Ethiopian Ambassador to US Says Addis Ababa Safe, No Need for Foreign Evacuations
WASHINGTON (Sputnik) - Ethiopian Ambassador to the United States Fitsum Arega told Sputnik that the conflict in the northern part of the country has been contained and presents no threat to the capital, which makes foreign evacuations unnecessary.
"Addis Ababa is safe and secure as always. There is no need for alarm. People are living their normal lives. It makes no sense to urge 'evacuations.' What we have seen in other part of the world with people clambering to hold onto planes to make an escape recently is far from occurring in Ethiopia," he said.
Last week, the US urged its citizens in Ethiopia to evacuate immediately, claiming the rebels are on the outskirts of the capital ready to take over. It came after the Ethiopian parliament declared a six-month state of emergency nationwide as TPLF rebels threatened to advance on the capital of Addis Ababa. The development prompted several countries to start evacuating their diplomatic missions.
Washington has ordered all of its non-essential diplomatic staff and their families to leave Ethiopia.
Arega noted that Americans and other foreigners are not rushing to leave the country amid a two-week long general call for evacuation of US citizens by the embassy in Addis Ababa.
"Commercial plane seats are always available but no one is rushing to leave, but the US government trying to convince by every means possible including paying for their airfare but no takers," he said.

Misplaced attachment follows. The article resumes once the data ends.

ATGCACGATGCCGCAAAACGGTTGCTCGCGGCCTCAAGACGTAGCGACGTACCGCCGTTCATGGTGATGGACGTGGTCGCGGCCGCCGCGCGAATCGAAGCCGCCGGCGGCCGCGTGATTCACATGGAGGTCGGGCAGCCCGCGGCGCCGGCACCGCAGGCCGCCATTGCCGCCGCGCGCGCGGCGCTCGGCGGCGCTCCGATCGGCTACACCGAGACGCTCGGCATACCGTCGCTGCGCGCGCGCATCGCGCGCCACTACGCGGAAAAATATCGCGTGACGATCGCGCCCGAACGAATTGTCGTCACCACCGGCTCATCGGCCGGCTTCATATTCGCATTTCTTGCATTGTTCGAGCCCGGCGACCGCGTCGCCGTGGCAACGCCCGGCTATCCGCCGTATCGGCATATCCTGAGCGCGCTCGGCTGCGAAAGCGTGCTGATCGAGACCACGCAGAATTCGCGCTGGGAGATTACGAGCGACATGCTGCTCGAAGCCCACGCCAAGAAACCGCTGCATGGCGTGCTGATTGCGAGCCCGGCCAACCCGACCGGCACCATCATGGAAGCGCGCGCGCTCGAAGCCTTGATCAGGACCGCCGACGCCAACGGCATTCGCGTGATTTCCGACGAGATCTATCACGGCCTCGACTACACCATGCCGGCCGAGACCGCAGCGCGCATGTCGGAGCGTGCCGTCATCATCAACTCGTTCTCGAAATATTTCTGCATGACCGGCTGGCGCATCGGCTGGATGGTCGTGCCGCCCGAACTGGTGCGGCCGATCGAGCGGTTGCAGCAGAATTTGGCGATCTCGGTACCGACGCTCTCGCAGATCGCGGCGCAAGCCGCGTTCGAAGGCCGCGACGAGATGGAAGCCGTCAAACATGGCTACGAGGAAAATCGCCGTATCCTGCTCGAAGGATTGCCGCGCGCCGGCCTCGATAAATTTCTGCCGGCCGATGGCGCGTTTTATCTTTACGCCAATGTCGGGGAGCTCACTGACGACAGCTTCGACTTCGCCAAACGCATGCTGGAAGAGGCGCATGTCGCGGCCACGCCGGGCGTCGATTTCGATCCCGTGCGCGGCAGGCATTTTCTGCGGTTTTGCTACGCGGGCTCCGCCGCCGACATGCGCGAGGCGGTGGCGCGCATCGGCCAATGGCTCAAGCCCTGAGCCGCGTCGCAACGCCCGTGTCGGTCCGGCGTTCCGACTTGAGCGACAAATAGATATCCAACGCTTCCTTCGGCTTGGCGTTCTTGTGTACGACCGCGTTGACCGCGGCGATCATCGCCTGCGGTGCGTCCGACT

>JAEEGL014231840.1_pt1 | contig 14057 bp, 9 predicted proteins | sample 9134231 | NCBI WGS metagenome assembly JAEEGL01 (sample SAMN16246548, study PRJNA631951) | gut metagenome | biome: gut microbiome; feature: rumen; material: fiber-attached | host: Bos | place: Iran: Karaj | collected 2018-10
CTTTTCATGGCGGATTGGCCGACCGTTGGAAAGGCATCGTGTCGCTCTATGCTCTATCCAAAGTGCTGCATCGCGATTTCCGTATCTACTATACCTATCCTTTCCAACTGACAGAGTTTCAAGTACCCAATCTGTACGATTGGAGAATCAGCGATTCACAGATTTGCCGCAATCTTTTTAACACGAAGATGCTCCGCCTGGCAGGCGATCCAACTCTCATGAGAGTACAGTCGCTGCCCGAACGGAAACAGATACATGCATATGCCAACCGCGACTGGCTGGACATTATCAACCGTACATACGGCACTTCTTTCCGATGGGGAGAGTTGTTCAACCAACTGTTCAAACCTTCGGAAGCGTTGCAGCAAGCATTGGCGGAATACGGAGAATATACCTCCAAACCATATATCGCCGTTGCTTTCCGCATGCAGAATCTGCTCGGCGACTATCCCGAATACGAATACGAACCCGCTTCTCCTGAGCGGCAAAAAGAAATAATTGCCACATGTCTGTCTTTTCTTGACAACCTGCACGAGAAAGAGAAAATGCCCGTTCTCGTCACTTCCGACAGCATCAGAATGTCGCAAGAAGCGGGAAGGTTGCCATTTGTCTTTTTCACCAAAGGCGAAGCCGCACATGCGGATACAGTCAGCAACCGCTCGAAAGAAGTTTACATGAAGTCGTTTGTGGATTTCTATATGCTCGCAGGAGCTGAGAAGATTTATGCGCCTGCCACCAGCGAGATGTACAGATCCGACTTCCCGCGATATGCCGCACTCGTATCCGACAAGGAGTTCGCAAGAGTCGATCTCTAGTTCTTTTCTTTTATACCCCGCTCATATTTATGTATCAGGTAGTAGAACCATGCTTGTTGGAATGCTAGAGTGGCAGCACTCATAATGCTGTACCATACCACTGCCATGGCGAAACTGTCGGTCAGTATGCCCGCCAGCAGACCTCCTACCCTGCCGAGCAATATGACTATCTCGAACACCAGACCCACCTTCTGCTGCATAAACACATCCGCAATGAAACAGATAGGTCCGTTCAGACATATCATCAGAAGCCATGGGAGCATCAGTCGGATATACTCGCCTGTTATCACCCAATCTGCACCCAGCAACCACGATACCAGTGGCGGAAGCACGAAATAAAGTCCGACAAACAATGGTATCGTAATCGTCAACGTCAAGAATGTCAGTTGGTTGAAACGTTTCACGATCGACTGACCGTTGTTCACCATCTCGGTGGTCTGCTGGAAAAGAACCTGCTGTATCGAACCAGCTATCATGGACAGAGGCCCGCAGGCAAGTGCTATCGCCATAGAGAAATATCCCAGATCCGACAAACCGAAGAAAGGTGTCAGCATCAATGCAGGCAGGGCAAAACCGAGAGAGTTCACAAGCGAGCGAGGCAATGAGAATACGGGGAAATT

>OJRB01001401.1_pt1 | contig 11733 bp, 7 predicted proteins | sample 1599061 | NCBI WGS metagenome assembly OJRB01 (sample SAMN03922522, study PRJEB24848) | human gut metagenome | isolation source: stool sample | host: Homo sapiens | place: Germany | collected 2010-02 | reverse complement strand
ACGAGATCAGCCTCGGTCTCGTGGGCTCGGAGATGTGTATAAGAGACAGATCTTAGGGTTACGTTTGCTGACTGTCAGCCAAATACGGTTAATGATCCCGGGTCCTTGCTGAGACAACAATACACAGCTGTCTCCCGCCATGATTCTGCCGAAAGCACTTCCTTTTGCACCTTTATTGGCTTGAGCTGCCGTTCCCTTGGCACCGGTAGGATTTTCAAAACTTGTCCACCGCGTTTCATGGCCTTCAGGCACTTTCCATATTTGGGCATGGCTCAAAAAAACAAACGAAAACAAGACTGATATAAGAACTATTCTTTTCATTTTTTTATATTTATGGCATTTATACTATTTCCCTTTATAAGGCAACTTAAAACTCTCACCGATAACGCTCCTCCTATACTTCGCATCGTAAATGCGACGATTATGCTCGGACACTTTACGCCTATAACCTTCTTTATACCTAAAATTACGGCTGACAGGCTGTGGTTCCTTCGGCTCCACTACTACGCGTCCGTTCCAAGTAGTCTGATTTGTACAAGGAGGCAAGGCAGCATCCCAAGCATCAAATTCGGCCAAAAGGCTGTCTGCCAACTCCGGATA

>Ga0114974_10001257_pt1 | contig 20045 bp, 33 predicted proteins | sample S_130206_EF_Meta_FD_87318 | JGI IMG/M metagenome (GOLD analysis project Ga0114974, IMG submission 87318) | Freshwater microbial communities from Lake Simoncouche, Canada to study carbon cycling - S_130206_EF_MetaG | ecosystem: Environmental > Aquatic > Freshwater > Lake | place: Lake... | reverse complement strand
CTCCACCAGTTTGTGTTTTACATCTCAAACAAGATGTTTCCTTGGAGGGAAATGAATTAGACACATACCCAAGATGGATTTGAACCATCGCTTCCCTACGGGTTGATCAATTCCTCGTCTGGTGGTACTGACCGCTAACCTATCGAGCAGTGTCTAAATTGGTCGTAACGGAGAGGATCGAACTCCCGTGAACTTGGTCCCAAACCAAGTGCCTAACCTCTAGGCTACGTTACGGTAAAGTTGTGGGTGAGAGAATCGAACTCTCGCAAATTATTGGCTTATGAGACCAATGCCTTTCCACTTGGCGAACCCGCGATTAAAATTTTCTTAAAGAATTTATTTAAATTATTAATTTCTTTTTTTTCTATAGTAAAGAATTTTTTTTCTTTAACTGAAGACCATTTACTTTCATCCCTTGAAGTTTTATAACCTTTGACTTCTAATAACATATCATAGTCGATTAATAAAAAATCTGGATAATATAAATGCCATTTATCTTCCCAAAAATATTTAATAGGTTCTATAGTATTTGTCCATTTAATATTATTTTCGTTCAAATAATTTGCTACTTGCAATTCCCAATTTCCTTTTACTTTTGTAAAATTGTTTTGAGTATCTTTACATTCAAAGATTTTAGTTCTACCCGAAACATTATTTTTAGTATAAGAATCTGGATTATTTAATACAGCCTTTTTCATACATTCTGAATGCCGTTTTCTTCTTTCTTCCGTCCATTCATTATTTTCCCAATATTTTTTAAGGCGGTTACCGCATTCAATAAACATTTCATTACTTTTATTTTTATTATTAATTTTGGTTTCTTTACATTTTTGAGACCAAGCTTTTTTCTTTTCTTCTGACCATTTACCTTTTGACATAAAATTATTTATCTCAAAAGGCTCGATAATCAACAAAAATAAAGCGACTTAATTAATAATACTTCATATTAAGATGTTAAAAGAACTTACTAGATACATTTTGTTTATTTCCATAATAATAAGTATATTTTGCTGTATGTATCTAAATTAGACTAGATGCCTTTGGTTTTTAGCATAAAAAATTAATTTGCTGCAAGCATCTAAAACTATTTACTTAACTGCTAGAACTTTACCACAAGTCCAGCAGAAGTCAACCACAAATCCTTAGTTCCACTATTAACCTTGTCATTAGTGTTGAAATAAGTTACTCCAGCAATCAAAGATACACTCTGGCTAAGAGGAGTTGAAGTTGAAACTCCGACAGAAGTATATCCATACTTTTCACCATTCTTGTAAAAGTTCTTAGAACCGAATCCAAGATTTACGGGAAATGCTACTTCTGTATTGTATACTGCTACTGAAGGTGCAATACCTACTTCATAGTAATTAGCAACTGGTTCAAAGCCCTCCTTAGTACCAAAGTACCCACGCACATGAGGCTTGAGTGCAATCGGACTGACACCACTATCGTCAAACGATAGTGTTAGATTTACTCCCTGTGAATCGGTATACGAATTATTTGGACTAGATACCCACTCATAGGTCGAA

Arega stressed that Ethiopia is a big country with 120 million people. "The conflict area we are talking about is limited to the northern part. The large part of the country remains safe as well," he said.
According to Arega, the Ethiopian government has made it clear to the diplomatic corps in Addis Ababa that their safety will be fully ensured.
"The Ministry of Foreign Affairs has made a presentation to the diplomatic community on the declaration of the state of emergency and provided full assurances that they will be accorded full diplomatic protection. It is regrettable that some should try to weaponize fear and alarm as a pressure strategy in aid of the TPLF. But the country will return to normalcy in the foreseeable future," he said.
Northern Ethiopia has been engulfed by an internal conflict since November of last year, when the central government accused the TPLF of attacking a military base and launched a counter-operation in Tigray. Hostilities have since been going on, despite a unilateral ceasefire announced by the government in June.